Thinking Outside the Lunchbox: School lunch ideas for your child
Is your child a picky or resistant eater? Do you need help figuring out how to get your child to eat at school? Have you run out of ideas for recipes or types of food that your child may eat for lunch? I’m not a dietician or physician, but I have plenty of experience with questions like these. You see, I’m the mother of two picky eaters (one with food allergies), I’m married to a picky eater, and I myself am a lifelong picky and resistant eater.
And I know how to pack a lunch.
1. Start With Breakfast
Start with a high-protein, high-calorie breakfast. If your child prefers not to eat at school like my older son, then you need to make sure that your child gets nutrition and calories before school. I give my kids a citrus-flavored liquid multivitamin mixed with lemon-flavored cod liver oil -- believe it or not, it’s the least offensive tasting vitamin combo I’ve ever found. I serve up eggs, potatoes, fresh fruit and plain yogurt or kefir with honey. If your child doesn’t like eggs, try cooking oatmeal on the stovetop at a low temperature, and stir in an egg for a protein boost. My kids also like my homemade meatballs for breakfast -- I use oatmeal instead of bread crumbs in that recipe. I know from personal experience that sugary breakfast cereals cause my blood sugar to rise and then drop right before lunchtime, which makes me sick to my stomach so that I can’t eat at midday. A high-protein breakfast provides a more steady source of energy throughout the day.
2. School Lunch?
Don’t buy the school lunch. I know it saves time for the parent, but most picky eaters won’t eat it, so it’s a waste of money in the end.
3. The Lunchroom Environment
Consider all aspects of the eating environment. School lunchrooms are notoriously loud places. Sometimes smelly, too. The lighting may even be hurting your child's eyes if the lights flicker or if the sunlight is too bright. I get a headache and feel sick to my stomach with a sensory whammy like that -- I can't eat in those circumstances. If the sensory input is affecting your child’s ability to eat, request a quieter room at lunchtime.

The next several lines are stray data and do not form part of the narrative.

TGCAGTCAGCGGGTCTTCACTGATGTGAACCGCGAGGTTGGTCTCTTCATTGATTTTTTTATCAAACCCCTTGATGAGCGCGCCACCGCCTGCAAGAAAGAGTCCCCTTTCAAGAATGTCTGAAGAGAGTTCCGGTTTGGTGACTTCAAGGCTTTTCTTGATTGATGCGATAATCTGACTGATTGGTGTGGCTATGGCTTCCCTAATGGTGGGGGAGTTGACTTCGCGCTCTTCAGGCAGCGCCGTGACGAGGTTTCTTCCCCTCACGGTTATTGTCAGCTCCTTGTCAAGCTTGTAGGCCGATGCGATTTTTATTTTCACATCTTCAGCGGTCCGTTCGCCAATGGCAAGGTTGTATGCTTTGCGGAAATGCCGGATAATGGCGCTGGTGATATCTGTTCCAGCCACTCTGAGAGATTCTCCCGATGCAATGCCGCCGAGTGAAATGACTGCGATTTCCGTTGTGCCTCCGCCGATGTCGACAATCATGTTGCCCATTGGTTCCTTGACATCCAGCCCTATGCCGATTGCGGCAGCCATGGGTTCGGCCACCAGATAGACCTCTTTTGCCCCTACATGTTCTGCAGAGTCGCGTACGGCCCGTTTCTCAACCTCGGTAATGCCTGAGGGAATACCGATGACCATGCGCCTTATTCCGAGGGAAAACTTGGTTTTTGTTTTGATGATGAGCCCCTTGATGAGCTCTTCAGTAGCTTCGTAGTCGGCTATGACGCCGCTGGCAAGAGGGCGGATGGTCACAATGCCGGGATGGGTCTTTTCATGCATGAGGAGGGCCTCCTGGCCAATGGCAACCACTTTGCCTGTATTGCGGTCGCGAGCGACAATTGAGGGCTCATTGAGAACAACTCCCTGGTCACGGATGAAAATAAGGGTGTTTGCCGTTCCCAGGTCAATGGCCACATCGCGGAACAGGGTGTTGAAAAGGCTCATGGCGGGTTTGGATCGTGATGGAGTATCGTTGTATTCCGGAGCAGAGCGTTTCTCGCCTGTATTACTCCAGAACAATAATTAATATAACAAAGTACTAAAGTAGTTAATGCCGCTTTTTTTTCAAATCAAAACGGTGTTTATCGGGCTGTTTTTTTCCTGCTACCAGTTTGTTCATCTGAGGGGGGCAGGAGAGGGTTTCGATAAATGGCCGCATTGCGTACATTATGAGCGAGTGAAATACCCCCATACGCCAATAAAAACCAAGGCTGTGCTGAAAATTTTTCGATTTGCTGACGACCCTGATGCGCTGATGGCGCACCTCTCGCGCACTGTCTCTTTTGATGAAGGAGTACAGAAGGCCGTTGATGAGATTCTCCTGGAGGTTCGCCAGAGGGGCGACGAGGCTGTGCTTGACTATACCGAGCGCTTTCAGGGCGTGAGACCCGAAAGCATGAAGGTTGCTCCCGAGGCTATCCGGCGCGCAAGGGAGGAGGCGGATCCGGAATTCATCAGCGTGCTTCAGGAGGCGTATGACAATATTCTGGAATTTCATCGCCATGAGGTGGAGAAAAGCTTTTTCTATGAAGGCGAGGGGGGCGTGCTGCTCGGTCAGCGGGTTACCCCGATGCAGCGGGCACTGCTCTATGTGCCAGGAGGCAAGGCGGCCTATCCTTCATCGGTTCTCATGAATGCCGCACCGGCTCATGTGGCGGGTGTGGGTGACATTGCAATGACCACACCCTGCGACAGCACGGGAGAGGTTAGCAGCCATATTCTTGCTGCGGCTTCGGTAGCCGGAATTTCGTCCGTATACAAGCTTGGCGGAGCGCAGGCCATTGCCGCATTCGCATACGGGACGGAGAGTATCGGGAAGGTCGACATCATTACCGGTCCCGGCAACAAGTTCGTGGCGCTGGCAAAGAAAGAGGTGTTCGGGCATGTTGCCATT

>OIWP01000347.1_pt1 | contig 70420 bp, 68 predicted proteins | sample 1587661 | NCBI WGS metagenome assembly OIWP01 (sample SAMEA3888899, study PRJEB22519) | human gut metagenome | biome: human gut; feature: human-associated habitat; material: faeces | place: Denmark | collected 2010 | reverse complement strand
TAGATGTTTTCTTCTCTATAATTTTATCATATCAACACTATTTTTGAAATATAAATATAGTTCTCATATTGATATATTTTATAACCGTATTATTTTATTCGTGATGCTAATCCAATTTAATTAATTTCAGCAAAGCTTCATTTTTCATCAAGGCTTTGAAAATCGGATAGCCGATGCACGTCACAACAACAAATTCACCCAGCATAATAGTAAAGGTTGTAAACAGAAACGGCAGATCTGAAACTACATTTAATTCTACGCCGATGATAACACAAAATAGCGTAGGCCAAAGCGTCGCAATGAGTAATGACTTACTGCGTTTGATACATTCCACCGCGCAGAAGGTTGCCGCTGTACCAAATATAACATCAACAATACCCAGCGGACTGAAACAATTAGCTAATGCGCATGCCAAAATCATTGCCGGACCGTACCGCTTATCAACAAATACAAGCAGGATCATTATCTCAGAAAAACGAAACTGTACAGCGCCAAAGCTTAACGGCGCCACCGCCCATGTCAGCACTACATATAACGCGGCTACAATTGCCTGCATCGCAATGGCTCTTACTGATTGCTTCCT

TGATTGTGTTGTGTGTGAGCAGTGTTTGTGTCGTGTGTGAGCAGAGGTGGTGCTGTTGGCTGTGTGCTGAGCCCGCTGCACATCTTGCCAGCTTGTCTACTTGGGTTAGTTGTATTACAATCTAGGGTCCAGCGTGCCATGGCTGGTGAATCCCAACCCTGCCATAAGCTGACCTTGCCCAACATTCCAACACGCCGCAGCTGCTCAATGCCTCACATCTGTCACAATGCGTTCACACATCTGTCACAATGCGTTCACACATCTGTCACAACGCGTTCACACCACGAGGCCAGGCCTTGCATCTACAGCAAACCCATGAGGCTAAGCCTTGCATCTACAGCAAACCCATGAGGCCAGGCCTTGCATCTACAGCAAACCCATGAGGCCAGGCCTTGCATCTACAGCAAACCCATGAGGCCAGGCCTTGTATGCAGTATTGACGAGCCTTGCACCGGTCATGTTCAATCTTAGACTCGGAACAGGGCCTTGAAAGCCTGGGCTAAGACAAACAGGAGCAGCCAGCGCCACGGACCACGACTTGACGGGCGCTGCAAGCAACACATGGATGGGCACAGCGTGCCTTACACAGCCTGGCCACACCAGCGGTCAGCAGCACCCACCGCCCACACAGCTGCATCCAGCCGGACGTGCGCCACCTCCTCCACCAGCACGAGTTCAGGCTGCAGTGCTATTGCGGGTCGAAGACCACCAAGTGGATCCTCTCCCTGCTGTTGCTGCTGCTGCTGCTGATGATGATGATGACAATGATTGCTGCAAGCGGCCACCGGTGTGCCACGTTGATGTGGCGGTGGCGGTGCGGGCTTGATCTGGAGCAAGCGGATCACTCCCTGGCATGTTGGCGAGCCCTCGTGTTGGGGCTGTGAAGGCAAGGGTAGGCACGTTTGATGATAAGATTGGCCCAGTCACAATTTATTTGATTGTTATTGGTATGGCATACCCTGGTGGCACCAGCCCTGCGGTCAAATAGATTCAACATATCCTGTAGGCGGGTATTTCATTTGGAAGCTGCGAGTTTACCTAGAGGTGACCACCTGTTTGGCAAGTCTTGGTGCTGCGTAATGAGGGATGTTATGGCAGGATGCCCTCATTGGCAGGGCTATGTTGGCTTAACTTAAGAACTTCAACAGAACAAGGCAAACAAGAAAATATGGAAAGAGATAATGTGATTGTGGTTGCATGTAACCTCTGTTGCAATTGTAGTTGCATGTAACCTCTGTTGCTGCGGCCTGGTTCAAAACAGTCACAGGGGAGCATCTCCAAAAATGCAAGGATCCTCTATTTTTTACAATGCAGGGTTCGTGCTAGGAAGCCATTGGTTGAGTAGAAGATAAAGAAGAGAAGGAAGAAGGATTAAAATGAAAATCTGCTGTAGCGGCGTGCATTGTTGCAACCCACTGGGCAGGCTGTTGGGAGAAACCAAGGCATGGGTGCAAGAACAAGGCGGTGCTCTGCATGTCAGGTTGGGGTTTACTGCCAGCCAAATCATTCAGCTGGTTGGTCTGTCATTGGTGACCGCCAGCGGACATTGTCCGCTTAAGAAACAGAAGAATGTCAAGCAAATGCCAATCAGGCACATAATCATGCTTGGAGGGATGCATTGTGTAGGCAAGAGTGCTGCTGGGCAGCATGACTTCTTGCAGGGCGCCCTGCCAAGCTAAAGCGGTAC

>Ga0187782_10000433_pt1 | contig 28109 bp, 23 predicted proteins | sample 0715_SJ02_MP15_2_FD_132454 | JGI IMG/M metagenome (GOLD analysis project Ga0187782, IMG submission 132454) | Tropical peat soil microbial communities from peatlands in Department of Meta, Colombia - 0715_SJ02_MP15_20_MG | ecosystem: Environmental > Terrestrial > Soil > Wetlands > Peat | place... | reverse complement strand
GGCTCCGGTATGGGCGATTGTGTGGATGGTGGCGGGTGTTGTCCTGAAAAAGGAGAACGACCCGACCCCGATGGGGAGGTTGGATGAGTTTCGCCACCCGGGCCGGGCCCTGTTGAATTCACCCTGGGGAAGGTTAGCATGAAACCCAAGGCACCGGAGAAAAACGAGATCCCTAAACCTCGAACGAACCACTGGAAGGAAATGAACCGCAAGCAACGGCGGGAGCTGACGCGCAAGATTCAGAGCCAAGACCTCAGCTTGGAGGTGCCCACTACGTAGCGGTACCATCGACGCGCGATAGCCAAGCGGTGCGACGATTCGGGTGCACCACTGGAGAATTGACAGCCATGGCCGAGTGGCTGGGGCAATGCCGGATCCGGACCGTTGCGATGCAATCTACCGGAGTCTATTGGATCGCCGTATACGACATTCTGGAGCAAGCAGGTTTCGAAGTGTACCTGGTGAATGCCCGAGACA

4. Sensitive Tastes
Be aware that your child may be able to taste things that you can’t taste. I love to give the example of my husband, who insists that stainless steel utensils impart a metallic flavor to food. He prefers to eat with bamboo chopsticks because of this. My older son can tell with one sniff whether I cooked with fresh garlic or substituted garlic powder in a recipe. My younger son can taste spoiled milk three days before it actually spoils.
5. Packing Lunch
Pack each lunch or snack item in a separate sealed bag or container. Those bento-box lunch boxes are trendy and adorable, but they’re a sensory integration nightmare. The food flavors and odors get mixed together, and it’s nauseating. A better bet is an insulated lunchbox with 2 compartments, so that you can put cold items in one compartment and warm or room-temperature items in the other compartment.
6. The Right Types Food